Li-ion batteries have become the technology of choice for consumer electronics, and in the future will find a diverse range of uses from mW to MW applications. The advancement of electric and hybrid electric vehicles requires high energy density batteries to operate under a wide range of demanding conditions where the safety of Li-ion batteries is of utmost importance. Recent high profile battery failures have highlighted the need for improved safety devices in commercial cell designs [1,2]. When a critical temperature is reached, the active electrode materials within a Li-ion battery begin to break down exothermically, generating large quantities of heat and causing a runaway reaction, known as thermal runaway. Safety devices such as pressure relief vents and positive temperature coefficient (PTC) devices are incorporated into commercial cells to help mitigate the risks associated with thermal runaway but little is understood about the dynamic mechanisms associated with thermally induced failures.

X-ray tomography has become a widely used technique for 3D structural analyses of electrochemical materials [3]. The exceptional photon flux density and brilliance at ID15A allowed acquisition of tomograms over very short periods of time providing unprecedented temporal resolution for 4D (time lapse) tomography whereby fast morphological changes were tracked in 3D over time. For the first time we have been able to image the nucleation and propagation of failure within working cells in real time. Simultaneous thermal imaging provided detailed information on the temperature of the cell during failure which was enabled by in situ containment apparatus (Figure 30) to protect beamline equipment from energy intensive failures.

Illustrative representation of the containment system

Fig. 30: Illustrative representation of the containment system; (b) photograph of the mounted containment system with labelled apparatus.

Two commercial Li-ion batteries (18650 NMC cells) with different mechanical designs were imaged using high speed radiography and tomography during failure, to evaluate and compare the effectiveness of different cell safety devices. For example, it was found that an internal cylindrical support (Figure 31a) played an important role in improving the safety of a cell by providing structural support for the tightly wound electrode layer, and acting as a channel for gases to flow uninterrupted from the base of the cell to the vent during failure. Without the cylindrical support the internal architecture collapsed after venting, the consequences of which include increased risk of thermal runaway due to exposure of cell material to air.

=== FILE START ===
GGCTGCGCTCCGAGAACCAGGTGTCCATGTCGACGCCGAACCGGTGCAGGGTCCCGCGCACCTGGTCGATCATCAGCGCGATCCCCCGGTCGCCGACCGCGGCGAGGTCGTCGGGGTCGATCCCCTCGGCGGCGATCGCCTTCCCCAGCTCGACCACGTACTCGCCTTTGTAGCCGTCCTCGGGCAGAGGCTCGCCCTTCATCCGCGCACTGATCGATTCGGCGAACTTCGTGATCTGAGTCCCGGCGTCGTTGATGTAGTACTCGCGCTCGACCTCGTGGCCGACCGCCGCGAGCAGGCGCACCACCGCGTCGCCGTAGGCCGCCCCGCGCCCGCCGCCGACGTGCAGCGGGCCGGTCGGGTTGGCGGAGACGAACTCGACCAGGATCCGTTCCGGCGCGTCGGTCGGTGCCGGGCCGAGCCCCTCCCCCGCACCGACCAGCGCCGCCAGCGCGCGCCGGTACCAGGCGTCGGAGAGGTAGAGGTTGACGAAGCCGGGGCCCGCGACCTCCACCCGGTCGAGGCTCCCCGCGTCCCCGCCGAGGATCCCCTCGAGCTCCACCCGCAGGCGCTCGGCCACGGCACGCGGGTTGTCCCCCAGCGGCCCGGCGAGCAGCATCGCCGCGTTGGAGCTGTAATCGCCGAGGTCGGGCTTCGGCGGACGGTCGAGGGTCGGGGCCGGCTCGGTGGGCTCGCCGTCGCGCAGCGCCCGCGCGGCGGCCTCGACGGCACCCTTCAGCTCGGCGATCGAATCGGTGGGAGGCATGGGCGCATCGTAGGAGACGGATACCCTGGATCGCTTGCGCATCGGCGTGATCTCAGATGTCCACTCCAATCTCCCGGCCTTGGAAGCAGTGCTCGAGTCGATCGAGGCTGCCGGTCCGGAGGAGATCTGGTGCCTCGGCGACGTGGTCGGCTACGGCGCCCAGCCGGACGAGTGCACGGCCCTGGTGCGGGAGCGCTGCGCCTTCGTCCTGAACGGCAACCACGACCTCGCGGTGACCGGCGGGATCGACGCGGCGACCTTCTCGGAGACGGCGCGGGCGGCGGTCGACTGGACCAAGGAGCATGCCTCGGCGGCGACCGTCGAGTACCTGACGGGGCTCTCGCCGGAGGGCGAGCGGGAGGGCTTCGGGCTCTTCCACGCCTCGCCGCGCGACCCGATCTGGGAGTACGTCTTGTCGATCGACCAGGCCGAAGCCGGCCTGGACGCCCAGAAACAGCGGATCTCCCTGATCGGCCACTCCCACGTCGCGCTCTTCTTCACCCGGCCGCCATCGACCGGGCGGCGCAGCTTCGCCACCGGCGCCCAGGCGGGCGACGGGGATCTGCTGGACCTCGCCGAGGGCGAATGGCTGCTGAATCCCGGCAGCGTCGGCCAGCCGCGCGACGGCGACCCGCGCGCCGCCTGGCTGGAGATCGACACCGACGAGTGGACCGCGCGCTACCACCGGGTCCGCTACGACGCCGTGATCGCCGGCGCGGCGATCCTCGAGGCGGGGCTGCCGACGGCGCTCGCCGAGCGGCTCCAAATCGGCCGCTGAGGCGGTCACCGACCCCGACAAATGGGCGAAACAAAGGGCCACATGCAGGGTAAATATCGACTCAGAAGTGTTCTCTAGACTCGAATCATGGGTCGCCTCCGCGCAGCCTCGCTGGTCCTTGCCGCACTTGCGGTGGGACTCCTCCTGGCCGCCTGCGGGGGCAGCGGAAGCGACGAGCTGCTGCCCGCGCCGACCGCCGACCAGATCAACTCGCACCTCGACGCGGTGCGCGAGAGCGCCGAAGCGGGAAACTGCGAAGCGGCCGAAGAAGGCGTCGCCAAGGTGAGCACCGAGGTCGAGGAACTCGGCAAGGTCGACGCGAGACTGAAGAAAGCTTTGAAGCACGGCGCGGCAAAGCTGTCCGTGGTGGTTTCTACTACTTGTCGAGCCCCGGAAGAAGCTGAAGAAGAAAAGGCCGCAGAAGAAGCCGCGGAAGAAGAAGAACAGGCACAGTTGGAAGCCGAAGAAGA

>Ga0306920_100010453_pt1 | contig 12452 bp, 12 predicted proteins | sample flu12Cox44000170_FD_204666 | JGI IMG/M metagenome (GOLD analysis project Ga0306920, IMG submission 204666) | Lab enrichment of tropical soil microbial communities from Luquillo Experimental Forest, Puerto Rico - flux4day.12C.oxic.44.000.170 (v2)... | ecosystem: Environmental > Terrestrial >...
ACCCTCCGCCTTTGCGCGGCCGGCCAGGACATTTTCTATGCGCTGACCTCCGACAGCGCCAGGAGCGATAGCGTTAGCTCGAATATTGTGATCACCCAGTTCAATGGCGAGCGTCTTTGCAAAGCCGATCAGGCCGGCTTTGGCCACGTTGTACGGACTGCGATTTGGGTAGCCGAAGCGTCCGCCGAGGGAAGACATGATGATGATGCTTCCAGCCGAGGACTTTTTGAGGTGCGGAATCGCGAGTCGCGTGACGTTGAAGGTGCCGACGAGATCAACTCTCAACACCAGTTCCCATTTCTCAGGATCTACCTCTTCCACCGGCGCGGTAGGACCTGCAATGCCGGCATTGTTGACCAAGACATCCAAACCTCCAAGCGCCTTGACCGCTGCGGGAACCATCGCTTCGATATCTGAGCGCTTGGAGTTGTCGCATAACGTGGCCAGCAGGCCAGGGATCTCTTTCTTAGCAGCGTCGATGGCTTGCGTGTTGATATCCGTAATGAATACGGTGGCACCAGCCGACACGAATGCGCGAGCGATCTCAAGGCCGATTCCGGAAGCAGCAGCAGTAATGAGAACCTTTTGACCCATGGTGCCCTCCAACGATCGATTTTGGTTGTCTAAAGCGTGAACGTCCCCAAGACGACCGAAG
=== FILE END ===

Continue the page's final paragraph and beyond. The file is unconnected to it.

3D reconstruction of a fresh cell with internal cylindrical support

Fig. 31: (a) 3D reconstruction of a fresh cell with internal cylindrical support, (b) thermal image of a failing cell, (c) radiograph showing the propagation of thermal runaway and (d) post-mortem 3D reconstruction.

One of the major safety concerns for battery manufacturers is the occurrence of pressure relief vent clogging during failure which occurs due to the re-distribution of failed material within the cell housing. High speed radiography at 1250 fps captured the rapid propagation of thermal runaway (Figure 31c) in both cells and highlighted the cause of clogging by identifying the shift of the bulk material towards the vent; clogging led to an uncontrolled ejection of the cell contents.

As well as thermal imaging which determined skin temperature for the cell, critical internal temperatures were estimated by pinpointing regions where aluminium and copper current collectors began to melt. During the rapid thermal runaway process, extreme temperature gradients of > 700°C were observed across the cells. Figure 31d shows a post-mortem reconstruction where the majority of the copper current collector within the cell has melted.

As well as enhancing our understanding of the role of safety devices and intelligent engineering designs in mitigating battery failure, this work has also demonstrated the use of high speed radiography, tomography and thermal imaging in concert, as a powerful diagnostic tool for understanding rapid failure mechanisms.

Principal publication and authors

In-operando high-speed tomography of lithium-ion batteries during thermal runaway,  D.P. Finegan (a), M. Scheel (b,c),  J.B. Robinson (a), B. Tjaden (a), I. Hunt (d),  T.J. Mason (a), J. Millichamp (a),  M. Di Michiel (b), G.J. Offer (d), G. Hinds (e), D.J.L. Brett (a) and P.R. Shearing (a), Nature Communications 6, 6924 (2015); doi: 10.1038/ncomms7924.
(a) Electrochemical Innovation Lab, Chemical Engineering Dept., UCL, London (UK)
(b) ESRF
(c) Synchrotron Soleil, Saint-Aubin (France)
(d) Mechanical Engineering Dept., Imperial College London (UK)
(e) National Physical Laboratory, Teddington (UK)



[1] AAIB, Air accident report: 2/2015 (2015).
[2] K. Bullis, Are Electric Vehicles a Fire Hazard?, MIT Tech Review (2013).
[3] M. Ebner et al., Science 342, 716-720 (2013).